The Untold Story Behind Creation Week

There was one sure way to find out. I used a Macintosh version of Starry Night Pro astronomy program and changed the date to September 4004 BC. Next, I began to look for the new moon. On the computer screen, the evening sky appeared, and I moved the scene around to the west. Then I began to click on each day until I came to the new moon. It appeared as a crescent just above the western horizon shortly after sunset … and the date was September 25, 4004 BC.

0
130

Did mankind evolve as the evolutionists say? Or are we the product of intelligent design? If God created this universe … and created man, how can we prove it? To do some investigating, I opened my computer astronomy program and poked around to see what was happening in the sky 6,000 years ago.

Most conservative Christian theologians believe that Adam was created in 4004 BC. Furthermore, Jewish scholars observe the new moon of September or early October as the birthday of the world. They claim that the first day of Creation happened on Rosh Hashanah, the new moon of late September.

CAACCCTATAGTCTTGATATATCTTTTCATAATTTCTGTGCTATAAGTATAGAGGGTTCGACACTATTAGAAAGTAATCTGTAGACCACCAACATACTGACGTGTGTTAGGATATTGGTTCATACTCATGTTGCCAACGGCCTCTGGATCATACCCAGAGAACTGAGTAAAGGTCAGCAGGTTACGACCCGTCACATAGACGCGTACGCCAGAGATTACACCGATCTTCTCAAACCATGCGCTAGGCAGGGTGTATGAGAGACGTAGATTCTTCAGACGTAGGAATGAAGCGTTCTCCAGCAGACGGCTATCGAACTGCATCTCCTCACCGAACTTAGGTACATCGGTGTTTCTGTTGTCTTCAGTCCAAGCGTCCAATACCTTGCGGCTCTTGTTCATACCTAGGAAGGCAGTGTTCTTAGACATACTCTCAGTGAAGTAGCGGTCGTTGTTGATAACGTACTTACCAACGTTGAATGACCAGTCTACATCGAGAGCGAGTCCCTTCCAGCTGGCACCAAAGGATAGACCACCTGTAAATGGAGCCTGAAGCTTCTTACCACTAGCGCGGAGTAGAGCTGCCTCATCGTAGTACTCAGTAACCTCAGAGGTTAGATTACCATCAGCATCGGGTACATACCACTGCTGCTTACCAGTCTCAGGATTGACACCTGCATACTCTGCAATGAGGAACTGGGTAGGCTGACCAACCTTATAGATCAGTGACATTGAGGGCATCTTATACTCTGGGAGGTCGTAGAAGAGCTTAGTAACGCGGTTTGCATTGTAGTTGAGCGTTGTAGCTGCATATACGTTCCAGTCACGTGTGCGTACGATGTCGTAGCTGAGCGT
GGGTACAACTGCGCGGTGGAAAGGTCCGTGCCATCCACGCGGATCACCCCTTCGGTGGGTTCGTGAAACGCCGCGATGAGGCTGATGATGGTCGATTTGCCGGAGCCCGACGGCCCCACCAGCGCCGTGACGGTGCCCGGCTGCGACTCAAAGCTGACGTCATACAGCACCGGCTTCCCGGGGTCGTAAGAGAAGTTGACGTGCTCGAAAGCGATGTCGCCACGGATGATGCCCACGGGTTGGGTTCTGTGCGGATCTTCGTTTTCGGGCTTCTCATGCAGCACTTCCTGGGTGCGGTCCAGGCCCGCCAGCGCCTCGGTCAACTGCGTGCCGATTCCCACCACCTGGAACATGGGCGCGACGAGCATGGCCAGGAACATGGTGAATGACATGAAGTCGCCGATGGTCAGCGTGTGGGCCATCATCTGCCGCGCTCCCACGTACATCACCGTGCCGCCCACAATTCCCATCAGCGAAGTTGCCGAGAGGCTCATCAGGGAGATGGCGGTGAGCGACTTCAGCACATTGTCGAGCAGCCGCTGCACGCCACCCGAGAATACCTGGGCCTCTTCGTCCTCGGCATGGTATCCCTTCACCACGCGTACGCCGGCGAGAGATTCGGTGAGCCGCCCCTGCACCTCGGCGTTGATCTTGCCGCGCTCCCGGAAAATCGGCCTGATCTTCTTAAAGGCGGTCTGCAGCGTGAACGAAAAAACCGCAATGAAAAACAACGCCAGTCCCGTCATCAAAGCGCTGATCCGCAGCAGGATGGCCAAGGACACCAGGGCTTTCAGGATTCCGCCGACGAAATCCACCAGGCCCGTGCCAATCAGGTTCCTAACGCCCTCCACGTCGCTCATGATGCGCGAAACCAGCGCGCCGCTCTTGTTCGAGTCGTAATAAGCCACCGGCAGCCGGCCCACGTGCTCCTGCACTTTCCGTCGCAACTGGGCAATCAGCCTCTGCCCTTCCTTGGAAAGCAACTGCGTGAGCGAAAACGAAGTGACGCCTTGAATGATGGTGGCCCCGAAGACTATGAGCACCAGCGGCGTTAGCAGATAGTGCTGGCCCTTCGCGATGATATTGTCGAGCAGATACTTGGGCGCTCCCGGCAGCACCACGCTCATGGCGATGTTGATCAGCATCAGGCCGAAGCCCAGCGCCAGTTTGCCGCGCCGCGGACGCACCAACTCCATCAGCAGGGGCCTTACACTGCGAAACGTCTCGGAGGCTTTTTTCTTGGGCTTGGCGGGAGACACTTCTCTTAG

Also, I wondered if the first day of Creation might be on a Sunday. If so, then Adam would have been created on Friday, and God would have rested on Saturday.

There was one sure way to find out. I used a Macintosh version of Starry Night Pro astronomy program and changed the date to September 4004 BC. Next, I began to look for the new moon. On the computer screen, the evening sky appeared, and I moved the scene around to the west. Then I began to click on each day until I came to the new moon. It appeared as a crescent just above the western horizon shortly after sunset … and the date was September 25, 4004 BC. (see photo).

Of course, there was no moon or sun on the first day of Creation. They were not created until the fourth day. But God would have created them in a fourth-day position so that we could back up to the first day and find the sun and moon where we would expect them to be. Otherwise, the rabbis would be celebrating the new moon of autumn as the fourth day of the month instead of the first!

I could see the new moon of September 25, 4004 BC, on the computer screen, but did that evening occur on a Sunday? There was only one chance in seven that it did.